For Scott Shute, mindfulness is a full-time job. Literally. After six years as LinkedIn’s vice president of global customer operations, in 2018 he became head of the company’s mindfulness and compassion programs.
He leads a team that holds 40 to 60 meditation sessions a week across the globe, hosts workshops on topics such as resilience and a growth mindset, and conducts mini retreats for those who want to deepen their mindfulness practices. His goals are, in his words, to “mainstream mindfulness,” in part by making it as normal as exercising, and to “operationalize compassion,” by training employees to embed it in every decision they make for the business.
Next month, he’ll publish a book, The Full Body Yes: Change Your Work and Your World From the Inside Out, about finding happiness and authentic meaning in your work and life. “It’s meant to be a fire starter,” he says.
Shute recently discussed his book and his work at LinkedIn with Inc. Here are three takeaways for entrepreneurs and other leaders assessing their relationship to their work.
Detach your identity from the results of your company.
When you tie your identity and happiness to the results of a particular job or company, life happens “to” you, instead of “for” you. That distinction is an important one, says Shute, because it’s the difference between letting the circumstances define you and consciously choosing who you want to be.
Starting your own business can give you the illusion that you’ve chosen your own path, which in and of itself will lead to happiness. In truth, entrepreneurs are perhaps at even more risk than others of investing their whole identities into their businesses, Shute says. The stakes are undeniably high: Customers, investors, and employers start to count on you. Those voices of external validation become louder and louder. It’s all the more reason to be clear on the idea that the success or failure of the business doesn’t mean the success or failure of you as a person. What defines you instead? Doing the work to answer that question is precisely the goal.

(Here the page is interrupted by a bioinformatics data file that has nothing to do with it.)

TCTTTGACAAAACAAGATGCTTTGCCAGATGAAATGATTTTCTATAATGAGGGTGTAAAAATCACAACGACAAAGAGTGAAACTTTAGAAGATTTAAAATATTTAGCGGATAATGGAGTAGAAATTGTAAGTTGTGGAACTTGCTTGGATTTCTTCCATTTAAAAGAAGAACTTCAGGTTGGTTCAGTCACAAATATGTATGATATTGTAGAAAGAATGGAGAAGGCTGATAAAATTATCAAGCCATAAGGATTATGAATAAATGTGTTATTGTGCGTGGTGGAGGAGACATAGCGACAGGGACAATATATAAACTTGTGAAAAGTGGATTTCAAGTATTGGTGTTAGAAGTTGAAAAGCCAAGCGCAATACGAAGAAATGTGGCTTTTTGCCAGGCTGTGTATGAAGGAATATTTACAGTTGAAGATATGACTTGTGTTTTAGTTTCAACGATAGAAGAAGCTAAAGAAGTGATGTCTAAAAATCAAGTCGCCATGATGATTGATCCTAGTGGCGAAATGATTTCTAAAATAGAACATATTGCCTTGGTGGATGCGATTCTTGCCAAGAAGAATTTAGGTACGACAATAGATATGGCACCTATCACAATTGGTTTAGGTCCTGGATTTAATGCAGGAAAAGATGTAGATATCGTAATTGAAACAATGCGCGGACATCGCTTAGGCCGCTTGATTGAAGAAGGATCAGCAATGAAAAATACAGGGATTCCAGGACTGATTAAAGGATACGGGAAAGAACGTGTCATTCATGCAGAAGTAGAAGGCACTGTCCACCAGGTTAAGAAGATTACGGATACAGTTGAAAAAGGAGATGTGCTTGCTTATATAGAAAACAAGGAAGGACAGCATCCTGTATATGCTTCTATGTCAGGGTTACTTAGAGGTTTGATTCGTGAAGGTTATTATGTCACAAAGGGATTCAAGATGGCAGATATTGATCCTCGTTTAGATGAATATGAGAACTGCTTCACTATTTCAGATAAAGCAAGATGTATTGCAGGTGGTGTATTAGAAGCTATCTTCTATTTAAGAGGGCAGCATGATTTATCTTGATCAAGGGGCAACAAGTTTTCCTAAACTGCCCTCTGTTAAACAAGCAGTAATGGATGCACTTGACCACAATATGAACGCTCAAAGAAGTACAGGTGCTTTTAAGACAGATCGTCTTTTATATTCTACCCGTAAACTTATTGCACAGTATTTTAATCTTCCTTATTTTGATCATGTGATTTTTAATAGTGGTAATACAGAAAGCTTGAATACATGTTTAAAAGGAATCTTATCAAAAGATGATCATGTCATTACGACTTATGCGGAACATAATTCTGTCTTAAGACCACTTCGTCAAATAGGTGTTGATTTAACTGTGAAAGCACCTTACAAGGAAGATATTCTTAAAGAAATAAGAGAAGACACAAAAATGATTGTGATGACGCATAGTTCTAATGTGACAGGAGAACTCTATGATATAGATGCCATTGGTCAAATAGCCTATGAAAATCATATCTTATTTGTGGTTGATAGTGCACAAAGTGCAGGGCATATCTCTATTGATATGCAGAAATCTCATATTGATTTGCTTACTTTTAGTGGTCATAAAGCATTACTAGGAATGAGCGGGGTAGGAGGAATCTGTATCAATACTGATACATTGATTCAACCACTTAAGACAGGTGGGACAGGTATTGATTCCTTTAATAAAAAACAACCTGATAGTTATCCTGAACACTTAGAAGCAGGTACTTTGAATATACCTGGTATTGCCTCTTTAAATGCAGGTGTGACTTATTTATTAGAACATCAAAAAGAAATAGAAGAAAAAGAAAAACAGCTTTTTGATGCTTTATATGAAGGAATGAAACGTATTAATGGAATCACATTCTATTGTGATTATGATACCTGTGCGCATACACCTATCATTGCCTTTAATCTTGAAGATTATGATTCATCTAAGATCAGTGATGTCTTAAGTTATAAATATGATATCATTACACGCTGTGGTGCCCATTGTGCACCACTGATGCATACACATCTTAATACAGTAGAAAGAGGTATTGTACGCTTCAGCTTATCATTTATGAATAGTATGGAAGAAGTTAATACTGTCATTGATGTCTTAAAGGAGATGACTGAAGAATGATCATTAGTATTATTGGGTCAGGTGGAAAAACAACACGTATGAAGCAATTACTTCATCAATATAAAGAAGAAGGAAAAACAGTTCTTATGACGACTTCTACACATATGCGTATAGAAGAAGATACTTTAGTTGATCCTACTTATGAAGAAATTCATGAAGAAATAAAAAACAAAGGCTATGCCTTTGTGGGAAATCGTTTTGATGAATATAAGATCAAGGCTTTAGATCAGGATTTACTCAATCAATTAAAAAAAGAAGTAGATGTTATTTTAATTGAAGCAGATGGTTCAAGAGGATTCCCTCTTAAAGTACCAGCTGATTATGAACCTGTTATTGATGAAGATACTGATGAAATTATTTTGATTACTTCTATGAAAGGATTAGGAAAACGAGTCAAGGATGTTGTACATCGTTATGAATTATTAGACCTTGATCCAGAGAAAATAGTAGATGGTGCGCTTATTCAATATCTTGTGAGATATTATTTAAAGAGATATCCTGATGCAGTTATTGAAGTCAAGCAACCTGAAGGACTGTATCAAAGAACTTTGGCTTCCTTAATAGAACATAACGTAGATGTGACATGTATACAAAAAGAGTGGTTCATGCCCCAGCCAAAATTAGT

Ditch “pothole management.”
It’s one thing to understand the value of detaching one’s happiness from business results. It’s an entirely different matter to actually do it. High-performers tend to want to measure their progress in this endeavor, and this shift requires a different set of criteria. Shute says if you truly want to keep score, compare yourself with the person you were yesterday, last year, five years ago. “Are you happier, wiser, and more loving?” The pandemic has helped clarify for many people what’s most important, especially health and connection with loved ones. The challenge, Shute says, is keeping that focus once life starts to regain normalcy and all of the schedule-filling activities return.
Often, people are too susceptible to what he calls “pothole management.” In a thousand miles of perfect highway, there may be one pothole. “Where does our attention go? The pothole,” he writes. We tend to forget that the rest of the road is perfect. Shute’s point is that while it might be crucial to address problems that arise — say, a frustrating interaction with a colleague or critical feedback on an idea — it’s all too easy to let the negativity dominate. Your defenses go up, you close down, and you’re unable to see the rest of that smooth road. You’re in that uncomfortable space of letting life happen to you.
Choose your response.
Gratitude, Shute says, offers another way to approach to life and its challenges with more openness and intention. He recalls, for instance, a bullying boss he once had. Over time, he began to respond to interactions with this boss differently, inwardly giving thanks for the moments when his boss upset him. And it changed his perspective: He was able to see uncomfortable truths about himself and areas for growth. But more importantly, the self-awareness gave him a choice for how to respond.
“Life happens. It’s up to us to decide how we’ll respond to it. Our happiness is based on that response,” he writes. “Every situation, every challenge is an opportunity to test our capability for joy, our capability to connect with something bigger.”
The fruit of this type of personal work, Shute suggests, is more compassion for yourself and those who work with you. And, eventually, more compassion in terms of how your organization operates in the world. “Compassion is a strategy for long-term success… companies who take care of all stakeholders do better,” he says.